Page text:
Today’s word . . . wish . . . -n’t know. Sad to say . . . lately been . . . a lot. Which . . . -lievably frustr- . . . Grrr! I mean . . . happy to learn . . . one Spanish word I . . . without.
Wait, what? Breaking up? . . . and out? That’s weir- . . . -thing is fine . . . end. Here, why don’t . . . Spanish?
Hoy quiero . . . palabra . . . ya quisiera yo . . . Últimamente, todo el . . . esta palabra . . . celular . . . señal . . . pésima . . . mi apartamento. Oye, ¿ahora . . . escuchas? ¡¿Que no?! . . . digas. Qué . . . cabeza . . . Dios.
So, now you know what my cell phone conversations have felt like ever since I moved into my new apartment a few months ago. It’s like they’re being censored. The signal is terrible, and it’s really the pits. For the people on the other end, that is. I hear them just dandy, but they hear me in dribs and drabs. There I am just chatting away, pouring my little heart out, when they have to break in with that ghastly, dreadful word: Qué pena, pero te escucho entrecortada. Oh, how I’ve grown to despise entrecortado! A horrid, gut-wrenching word that I’d just soon as not know. And you all know how obsessive I am about Spanish. As soon as I hear entrecortado, though, I have to do this frenzied dance where I run back and forth between the apartment’s windows, jiggling the phone, squinting at the bars on the screen, and once again kicking myself for not having devised some solution to this problem. If I need to put rabbit ears on my phone, rabbit ears it will be. If I need to stand on my head while taking calls, sign me right up. Anything to not hear that word of doom again. But for the sake of a little education, I’m bucking up and sharing it here, as unpalatable as it may be for me. I’ve had it up to here with entrecortado, and I’d be pleased as punch if you guys could take him off my hands for a little while.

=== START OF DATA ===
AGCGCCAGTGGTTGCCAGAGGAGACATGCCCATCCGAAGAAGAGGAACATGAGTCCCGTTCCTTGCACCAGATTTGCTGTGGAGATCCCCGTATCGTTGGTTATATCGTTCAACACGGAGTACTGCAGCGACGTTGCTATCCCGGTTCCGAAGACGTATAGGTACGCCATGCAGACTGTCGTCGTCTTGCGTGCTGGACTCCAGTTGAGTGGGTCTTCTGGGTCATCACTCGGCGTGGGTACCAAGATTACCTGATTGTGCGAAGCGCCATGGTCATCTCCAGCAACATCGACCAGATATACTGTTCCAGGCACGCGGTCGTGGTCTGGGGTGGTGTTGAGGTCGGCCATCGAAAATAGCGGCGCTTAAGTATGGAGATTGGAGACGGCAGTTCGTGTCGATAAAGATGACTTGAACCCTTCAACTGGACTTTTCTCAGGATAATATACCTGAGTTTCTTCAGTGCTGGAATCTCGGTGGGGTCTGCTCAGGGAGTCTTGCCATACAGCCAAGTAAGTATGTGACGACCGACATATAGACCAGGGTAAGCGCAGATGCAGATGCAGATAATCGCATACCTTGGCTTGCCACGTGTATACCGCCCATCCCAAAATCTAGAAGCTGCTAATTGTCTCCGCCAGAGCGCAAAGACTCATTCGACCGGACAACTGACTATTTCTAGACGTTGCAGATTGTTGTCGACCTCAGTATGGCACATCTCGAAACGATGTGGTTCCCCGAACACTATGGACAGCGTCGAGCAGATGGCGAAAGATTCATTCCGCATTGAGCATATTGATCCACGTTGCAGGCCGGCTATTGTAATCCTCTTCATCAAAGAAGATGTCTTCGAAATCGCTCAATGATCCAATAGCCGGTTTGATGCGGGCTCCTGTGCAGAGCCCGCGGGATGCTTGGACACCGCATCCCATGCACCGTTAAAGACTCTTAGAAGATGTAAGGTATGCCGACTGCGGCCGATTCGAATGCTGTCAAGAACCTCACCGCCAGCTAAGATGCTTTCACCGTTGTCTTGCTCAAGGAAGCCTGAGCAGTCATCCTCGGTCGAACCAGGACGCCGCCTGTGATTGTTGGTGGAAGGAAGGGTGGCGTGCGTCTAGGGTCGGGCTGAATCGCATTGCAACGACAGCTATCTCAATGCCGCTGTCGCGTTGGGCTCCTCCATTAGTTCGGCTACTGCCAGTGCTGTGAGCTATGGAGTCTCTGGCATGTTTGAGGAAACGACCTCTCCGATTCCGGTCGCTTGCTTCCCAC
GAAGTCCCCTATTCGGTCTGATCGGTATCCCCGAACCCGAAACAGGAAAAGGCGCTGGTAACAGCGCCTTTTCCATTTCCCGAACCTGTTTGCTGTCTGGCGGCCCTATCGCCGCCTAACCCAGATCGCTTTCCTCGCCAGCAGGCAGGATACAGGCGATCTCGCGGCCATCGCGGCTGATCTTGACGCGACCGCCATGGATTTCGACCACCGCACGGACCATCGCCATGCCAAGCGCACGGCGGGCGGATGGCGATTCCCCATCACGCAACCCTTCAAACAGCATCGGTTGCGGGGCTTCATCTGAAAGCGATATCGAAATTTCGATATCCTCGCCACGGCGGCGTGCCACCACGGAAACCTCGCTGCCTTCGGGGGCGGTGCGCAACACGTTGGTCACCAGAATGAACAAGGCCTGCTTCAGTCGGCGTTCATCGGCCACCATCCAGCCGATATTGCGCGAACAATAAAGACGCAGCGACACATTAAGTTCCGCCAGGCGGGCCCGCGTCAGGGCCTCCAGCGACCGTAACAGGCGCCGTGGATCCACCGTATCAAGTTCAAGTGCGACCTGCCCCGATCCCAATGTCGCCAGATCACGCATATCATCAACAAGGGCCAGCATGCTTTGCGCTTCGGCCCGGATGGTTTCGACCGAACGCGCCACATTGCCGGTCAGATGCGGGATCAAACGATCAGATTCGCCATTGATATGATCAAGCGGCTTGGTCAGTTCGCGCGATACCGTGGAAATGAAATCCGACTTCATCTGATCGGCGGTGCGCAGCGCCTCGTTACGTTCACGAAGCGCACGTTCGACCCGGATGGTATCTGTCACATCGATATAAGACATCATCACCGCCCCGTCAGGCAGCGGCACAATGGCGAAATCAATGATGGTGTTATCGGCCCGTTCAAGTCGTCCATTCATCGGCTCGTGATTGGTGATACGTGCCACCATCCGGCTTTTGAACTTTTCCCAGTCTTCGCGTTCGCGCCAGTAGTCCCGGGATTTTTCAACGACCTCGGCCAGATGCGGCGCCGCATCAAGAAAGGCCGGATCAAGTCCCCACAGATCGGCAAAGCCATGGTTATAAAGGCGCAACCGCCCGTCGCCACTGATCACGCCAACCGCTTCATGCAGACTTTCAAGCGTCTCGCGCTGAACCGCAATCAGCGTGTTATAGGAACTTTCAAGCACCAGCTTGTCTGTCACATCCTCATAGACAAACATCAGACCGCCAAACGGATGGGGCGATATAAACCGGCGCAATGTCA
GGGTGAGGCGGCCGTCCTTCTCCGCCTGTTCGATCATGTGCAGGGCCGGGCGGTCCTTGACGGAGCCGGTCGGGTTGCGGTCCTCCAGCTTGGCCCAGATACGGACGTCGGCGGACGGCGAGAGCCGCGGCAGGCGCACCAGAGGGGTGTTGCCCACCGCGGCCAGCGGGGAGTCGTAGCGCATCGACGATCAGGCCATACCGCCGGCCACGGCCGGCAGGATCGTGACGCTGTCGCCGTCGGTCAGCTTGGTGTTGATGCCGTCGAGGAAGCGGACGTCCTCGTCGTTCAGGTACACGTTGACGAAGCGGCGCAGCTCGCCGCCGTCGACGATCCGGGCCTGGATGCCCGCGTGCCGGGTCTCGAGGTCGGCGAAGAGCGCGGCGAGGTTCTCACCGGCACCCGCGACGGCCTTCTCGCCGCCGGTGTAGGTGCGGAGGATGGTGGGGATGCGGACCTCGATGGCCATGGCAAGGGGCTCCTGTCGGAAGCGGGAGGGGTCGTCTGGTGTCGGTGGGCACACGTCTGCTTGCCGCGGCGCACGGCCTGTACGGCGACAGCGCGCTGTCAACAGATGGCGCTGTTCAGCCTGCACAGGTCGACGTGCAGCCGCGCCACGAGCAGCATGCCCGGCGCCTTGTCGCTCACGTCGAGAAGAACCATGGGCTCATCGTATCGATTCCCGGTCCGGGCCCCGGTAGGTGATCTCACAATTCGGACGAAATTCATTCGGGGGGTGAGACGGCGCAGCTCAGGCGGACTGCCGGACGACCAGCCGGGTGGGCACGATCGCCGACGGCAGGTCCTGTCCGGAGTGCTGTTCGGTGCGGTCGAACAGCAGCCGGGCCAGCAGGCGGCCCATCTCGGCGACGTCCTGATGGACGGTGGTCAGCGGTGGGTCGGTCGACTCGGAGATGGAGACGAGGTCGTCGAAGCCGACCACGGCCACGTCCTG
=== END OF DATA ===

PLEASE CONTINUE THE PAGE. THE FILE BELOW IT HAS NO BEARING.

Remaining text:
Entrecortado/a (on the phone): breaking up, going in and out, cutting out
In other contexts, it can be translated as intermittent, faltering, choppy, or jerky. Think of cortar (to cut), and entre (between)–like someone with a chef’s knife and a cutting board that keeps chopping, chop-chop-chop, right in the middle of your call. It’s enough to make you want to claw your eyes out. The only silver lining I can find to the whole thing is that I’m now solid on how to say this in Spanish, and now you are, too. Don’t let my bad calls be in vain!
No sé si sea la señal o qué, pero se escucha muy entrecortado.
I don’t know if it’s the signal or what, but the call keeps going in and out.
¿Puedes repetir lo último que dijiste? Es que está un poco entrecortado.
Can you repeat the last thing you said? It’s been breaking up a little.
Te escucho como entrecortada, debe ser porque voy por la calle.
It keeps cutting out, probably because I’m on the street.
Being the bigger person (though obviously childishly insisting on getting the last word), I will say one thing in its defense, and it’s this: it is rather elegant and concise that Spanish can express this idea with just one word. Whereas we need a whole phrase to do so in English. Oh, entrecortado. I guess you and I won’t be breaking up anytime soon, after all.